India is a whole 'nother game. I spent six months in South India. Imagine travelling in the States if every state spoke a different language. The main South Indian languages - Tamil, Kannada, Malayalam - are closely related (think Italian, Spanish, Portugese) but use different scripts. I had a Tamil friend in Kannada-speaking Mysore, who said he could just about follow conversations in the street, but couldn't read his electricity bill.

Everywhere I travelled in India I found people who spoke enough English to get by with things like hotel rooms and food, but rarely enough to have a decent conversation. And as Donald says, learning enough of the alphabet to be able to make out street signs, bus destinations and the like really, really helps - at least with easing some of the feeling of helplessness.

Incidentally, for what it's worth and contrary to what Americans think their own reputation aborad is - the long term expat Americans I know here in Germany generally make more effort and speak better German than the Brits and Irish. I guess because coming over here is a bigger deal for them so they're willing to make more effort - it really is hard work learning a foreign language as an adult, as I have discovered to my consternation in the last seven years. My German is good but it will never be anything like fully fluent. I read somewhere that true bilinguality is possible only if you start before about age five.

Posted by: Alan Little on October 15, 2006 8:15 AM



It does tell me something, Tim: what you think is a Russian "can't speak English" disclaimer, sounds more like a broken Polish.
Don't try that in Novosibirsk or Baku- it'll be as incomprehensible as Welsh.

Posted by: Tat on October 15, 2006 8:16 AM



"Everywhere I travelled in India I found people who spoke enough English to get by with things like hotel rooms and food, but rarely enough to have a decent conversation."

Sounds like the Indians working on Microsoft's and Dell's tech support lines :)

Posted by: Peter on October 15, 2006 2:05 PM



Kevin is right: Cantonese, like other tonal east Asian languages, is a whole other game. Most tourists in Hong Kong/China who try to learn even a few words just end up as sources of amusement for their hosts. Part of the problem is the tones, part is the differences in basic sounds/pronunciations, but a big part is that it's very hard to write down Chinese using the English alphabet. For example, a simple 'thank you' (one of two forms in Cantonese) is usually anglicized as 'm goi'. But you may see it as mh goi, mgoi, mmgoy, etc., etc., depending on whose semi-official or purely idiosyncratic system of romanization's being employed. And the ways in which neophytes end up pronouncing it -- well, let's just not go there . . . .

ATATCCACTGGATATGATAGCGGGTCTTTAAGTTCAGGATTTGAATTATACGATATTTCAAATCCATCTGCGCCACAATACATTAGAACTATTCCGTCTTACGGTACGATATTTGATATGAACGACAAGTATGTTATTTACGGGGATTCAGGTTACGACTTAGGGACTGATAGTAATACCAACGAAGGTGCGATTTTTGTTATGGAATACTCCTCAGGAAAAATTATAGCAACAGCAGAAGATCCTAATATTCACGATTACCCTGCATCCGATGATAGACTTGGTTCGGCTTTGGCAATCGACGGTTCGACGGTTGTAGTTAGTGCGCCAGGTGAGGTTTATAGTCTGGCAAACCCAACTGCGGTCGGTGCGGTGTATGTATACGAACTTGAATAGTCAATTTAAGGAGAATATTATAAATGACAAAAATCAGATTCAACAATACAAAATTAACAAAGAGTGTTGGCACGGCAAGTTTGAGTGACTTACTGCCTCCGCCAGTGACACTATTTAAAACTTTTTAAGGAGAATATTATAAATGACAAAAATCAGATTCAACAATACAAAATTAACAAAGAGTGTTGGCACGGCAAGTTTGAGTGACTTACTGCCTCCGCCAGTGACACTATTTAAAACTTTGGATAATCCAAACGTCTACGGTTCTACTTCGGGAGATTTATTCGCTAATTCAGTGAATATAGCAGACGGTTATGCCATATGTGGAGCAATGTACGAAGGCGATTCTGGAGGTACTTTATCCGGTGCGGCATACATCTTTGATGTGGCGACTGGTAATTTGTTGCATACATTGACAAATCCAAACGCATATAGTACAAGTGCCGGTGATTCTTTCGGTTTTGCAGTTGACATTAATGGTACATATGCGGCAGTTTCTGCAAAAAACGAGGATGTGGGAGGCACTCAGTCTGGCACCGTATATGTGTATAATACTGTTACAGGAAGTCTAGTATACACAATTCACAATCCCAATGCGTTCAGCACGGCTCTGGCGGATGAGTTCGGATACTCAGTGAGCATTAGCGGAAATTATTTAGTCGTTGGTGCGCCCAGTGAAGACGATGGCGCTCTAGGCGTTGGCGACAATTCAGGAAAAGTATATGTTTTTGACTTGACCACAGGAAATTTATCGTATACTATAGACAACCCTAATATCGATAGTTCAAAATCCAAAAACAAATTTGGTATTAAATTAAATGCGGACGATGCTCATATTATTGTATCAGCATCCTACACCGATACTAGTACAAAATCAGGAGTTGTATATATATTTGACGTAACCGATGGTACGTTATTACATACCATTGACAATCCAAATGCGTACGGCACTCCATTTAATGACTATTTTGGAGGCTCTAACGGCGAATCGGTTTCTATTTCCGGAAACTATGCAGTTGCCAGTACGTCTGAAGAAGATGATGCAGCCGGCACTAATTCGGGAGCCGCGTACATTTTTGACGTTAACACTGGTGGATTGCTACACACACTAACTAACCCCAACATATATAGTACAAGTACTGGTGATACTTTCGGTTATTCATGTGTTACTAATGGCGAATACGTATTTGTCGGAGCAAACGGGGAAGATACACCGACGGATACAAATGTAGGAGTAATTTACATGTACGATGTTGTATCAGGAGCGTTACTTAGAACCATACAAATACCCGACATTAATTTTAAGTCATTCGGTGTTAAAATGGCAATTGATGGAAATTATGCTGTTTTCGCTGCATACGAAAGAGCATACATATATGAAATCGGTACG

Another fun quirk in Chinese: no words for 'yes' and 'no'. That'll keep the tourists guessing!

Posted by: mr tall on October 15, 2006 9:46 PM



I try to get by in foreign lands with a big smile plastered on my face, hopefully indicating a general bonhomie, while also furrowing my brow, to show I'm concerned about something.
My lingua franca is a mutt-mix of French-Canadian, English, Latin, and Croatian. I sound like a character out of Clockwork Orange. People tned to stare at me in confusion but I usually get served what I thought I'd want to eat and I've never missed a train or ferry connection.

If I lie and say that I'm a Canadian, things always go much smoother. Luckliy, I've nver been asked for my papers after I declare myself a Canuck.

Posted by: DarkoV on October 16, 2006 11:34 AM



I've never stayed in a foreign (to me) country for more than 3 weeks, so I've only ever learned the most utilitarian phrases ("Where is..." "How much is...") etc. Although in Spain, with all my high school Spanish and from just living in California, I was able to have basic conversations in Spanish, which the locals seemed to appreciate while also being amused at.

I don't think a tourist has any obligation to know the language of the country he/she is visiting, but said tourist doesn't have the right to get upset when no one can understand them, either. Being gracious and polite, while also monolingual, is fine.

Posted by: the patriarch on October 16, 2006 11:44 AM



I think the best advice in the thread is to learn something about the area that is important to locals. Especially coming from Americans, most people are very flattered if you can name and say something intellegent about a local sports star (every person in a small country can name its olympic medalists), actress, political figure or product.

The other good bit of advice is to start and end any bit of communication with the locals with a big smile. Most don't expect languange skills, but they also don't appreciate being seen as responsible for communication. Act as though you're grateful that they can speak english or are willing to decipher your sign language and you'll almost always come off as a good person.

I've lived in China for the past 5 years now and while people here appreciate that I took the time to learn to speak decent Chinese, what they most appreciate is a friendly person. A big fat smile and a greeting in any language goes much further than a pained attempt to speak in their language when you can't understand the answer.

Posted by: Karl on October 17, 2006 5:46 AM



You really only need to know these two phrases: "May I have a beer, please?" and "Where's the bathroom?"

Posted by: Chuck Jones on October 19, 2006 1:37 PM



Forget the language I have some advice for North American tourists in Europe: Don't walk around with a goofy smile on your face. Smiling at people on the street, people you don't know, is abnormal. The locals will think you are either retarded or a pervert.

Posted by: AndrewM on October 20, 2006 1:09 PM



Wow, ordering stuff at McDonalds in Russia must have been tough. I can just imagine you struggling with 'bigmak', 'royal', 'mkchiken'

Posted by: jb on October 24, 2006 7:24 AM